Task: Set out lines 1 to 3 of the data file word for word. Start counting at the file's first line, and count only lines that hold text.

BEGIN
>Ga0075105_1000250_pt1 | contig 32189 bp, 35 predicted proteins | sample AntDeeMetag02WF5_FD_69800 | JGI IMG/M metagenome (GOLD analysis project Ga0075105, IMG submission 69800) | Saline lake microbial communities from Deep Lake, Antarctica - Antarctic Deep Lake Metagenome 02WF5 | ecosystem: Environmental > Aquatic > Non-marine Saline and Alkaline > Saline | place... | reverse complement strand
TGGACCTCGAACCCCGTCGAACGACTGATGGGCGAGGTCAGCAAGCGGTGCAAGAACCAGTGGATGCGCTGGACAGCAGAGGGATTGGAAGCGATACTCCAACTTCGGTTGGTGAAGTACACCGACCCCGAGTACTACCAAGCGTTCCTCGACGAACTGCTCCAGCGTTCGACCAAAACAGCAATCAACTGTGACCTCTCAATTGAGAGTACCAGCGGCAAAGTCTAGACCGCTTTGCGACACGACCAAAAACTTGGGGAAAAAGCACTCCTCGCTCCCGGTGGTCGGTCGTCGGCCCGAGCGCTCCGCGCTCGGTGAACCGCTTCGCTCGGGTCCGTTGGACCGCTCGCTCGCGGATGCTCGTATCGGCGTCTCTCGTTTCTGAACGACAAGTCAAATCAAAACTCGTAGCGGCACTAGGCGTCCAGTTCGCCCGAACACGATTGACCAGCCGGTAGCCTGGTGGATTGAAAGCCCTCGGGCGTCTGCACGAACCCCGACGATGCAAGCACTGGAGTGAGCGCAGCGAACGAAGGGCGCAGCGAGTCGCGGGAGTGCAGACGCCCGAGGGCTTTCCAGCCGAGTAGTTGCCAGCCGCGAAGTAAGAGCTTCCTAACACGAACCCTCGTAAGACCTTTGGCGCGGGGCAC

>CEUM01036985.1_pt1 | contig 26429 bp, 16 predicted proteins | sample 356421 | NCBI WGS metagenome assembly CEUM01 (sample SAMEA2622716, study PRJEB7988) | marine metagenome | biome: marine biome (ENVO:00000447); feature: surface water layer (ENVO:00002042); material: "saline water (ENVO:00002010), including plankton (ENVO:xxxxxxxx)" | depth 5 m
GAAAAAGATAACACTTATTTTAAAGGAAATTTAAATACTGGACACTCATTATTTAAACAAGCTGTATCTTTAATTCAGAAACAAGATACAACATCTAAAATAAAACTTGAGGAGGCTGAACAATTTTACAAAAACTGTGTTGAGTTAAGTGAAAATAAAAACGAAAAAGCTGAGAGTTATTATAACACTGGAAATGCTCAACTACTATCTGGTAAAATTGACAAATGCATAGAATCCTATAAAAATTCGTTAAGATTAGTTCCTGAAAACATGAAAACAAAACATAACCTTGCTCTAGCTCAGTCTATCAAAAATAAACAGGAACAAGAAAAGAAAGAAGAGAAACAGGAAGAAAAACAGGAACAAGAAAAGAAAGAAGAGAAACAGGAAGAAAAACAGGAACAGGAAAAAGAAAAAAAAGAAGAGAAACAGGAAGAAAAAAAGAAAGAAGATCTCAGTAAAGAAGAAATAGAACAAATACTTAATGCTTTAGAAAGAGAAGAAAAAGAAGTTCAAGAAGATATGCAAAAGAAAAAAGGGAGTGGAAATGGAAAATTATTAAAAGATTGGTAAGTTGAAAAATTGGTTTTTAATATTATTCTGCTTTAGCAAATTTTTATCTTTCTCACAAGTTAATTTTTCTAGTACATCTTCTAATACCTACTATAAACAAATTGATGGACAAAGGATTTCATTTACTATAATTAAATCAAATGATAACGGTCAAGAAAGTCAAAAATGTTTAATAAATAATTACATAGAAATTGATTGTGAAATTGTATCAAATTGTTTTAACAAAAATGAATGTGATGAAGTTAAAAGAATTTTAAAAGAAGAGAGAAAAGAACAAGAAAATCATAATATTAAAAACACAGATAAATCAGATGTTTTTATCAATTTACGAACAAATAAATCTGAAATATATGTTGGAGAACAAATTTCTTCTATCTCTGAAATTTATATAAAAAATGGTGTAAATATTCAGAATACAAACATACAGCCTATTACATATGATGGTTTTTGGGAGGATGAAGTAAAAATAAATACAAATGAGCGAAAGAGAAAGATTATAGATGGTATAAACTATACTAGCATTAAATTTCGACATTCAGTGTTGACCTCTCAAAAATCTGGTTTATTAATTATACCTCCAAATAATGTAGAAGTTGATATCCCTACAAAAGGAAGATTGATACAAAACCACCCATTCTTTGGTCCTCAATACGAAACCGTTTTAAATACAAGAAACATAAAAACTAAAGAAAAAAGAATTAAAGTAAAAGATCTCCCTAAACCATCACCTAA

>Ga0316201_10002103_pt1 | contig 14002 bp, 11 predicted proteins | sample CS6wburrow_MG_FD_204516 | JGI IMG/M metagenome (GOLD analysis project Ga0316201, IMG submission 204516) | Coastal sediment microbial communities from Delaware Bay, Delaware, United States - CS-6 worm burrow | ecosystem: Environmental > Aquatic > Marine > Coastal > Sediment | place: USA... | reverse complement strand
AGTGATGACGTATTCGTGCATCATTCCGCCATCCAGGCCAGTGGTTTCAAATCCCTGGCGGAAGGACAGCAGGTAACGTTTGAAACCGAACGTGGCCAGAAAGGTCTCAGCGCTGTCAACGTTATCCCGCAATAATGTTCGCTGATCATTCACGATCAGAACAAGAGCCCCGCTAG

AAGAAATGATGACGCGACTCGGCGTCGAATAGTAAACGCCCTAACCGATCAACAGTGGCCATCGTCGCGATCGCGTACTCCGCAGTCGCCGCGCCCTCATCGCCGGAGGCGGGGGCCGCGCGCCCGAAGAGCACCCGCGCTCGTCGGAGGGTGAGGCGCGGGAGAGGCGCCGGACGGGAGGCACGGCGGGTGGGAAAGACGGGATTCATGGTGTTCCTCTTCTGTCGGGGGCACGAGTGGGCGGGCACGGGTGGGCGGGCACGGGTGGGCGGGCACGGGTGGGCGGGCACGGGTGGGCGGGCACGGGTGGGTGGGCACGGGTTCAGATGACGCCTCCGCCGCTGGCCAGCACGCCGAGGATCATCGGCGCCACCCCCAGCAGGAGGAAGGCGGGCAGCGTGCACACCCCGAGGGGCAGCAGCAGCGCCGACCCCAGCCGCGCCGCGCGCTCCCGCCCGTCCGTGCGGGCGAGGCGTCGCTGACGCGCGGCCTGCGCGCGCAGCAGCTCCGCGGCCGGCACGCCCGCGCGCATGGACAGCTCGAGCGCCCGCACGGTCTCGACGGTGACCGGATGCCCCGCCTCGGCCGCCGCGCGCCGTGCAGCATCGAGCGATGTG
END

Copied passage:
>Ga0075105_1000250_pt1 | contig 32189 bp, 35 predicted proteins | sample AntDeeMetag02WF5_FD_69800 | JGI IMG/M metagenome (GOLD analysis project Ga0075105, IMG submission 69800) | Saline lake microbial communities from Deep Lake, Antarctica - Antarctic Deep Lake Metagenome 02WF5 | ecosystem: Environmental > Aquatic > Non-marine Saline and Alkaline > Saline | place... | reverse complement strand
TGGACCTCGAACCCCGTCGAACGACTGATGGGCGAGGTCAGCAAGCGGTGCAAGAACCAGTGGATGCGCTGGACAGCAGAGGGATTGGAAGCGATACTCCAACTTCGGTTGGTGAAGTACACCGACCCCGAGTACTACCAAGCGTTCCTCGACGAACTGCTCCAGCGTTCGACCAAAACAGCAATCAACTGTGACCTCTCAATTGAGAGTACCAGCGGCAAAGTCTAGACCGCTTTGCGACACGACCAAAAACTTGGGGAAAAAGCACTCCTCGCTCCCGGTGGTCGGTCGTCGGCCCGAGCGCTCCGCGCTCGGTGAACCGCTTCGCTCGGGTCCGTTGGACCGCTCGCTCGCGGATGCTCGTATCGGCGTCTCTCGTTTCTGAACGACAAGTCAAATCAAAACTCGTAGCGGCACTAGGCGTCCAGTTCGCCCGAACACGATTGACCAGCCGGTAGCCTGGTGGATTGAAAGCCCTCGGGCGTCTGCACGAACCCCGACGATGCAAGCACTGGAGTGAGCGCAGCGAACGAAGGGCGCAGCGAGTCGCGGGAGTGCAGACGCCCGAGGGCTTTCCAGCCGAGTAGTTGCCAGCCGCGAAGTAAGAGCTTCCTAACACGAACCCTCGTAAGACCTTTGGCGCGGGGCAC

>CEUM01036985.1_pt1 | contig 26429 bp, 16 predicted proteins | sample 356421 | NCBI WGS metagenome assembly CEUM01 (sample SAMEA2622716, study PRJEB7988) | marine metagenome | biome: marine biome (ENVO:00000447); feature: surface water layer (ENVO:00002042); material: "saline water (ENVO:00002010), including plankton (ENVO:xxxxxxxx)" | depth 5 m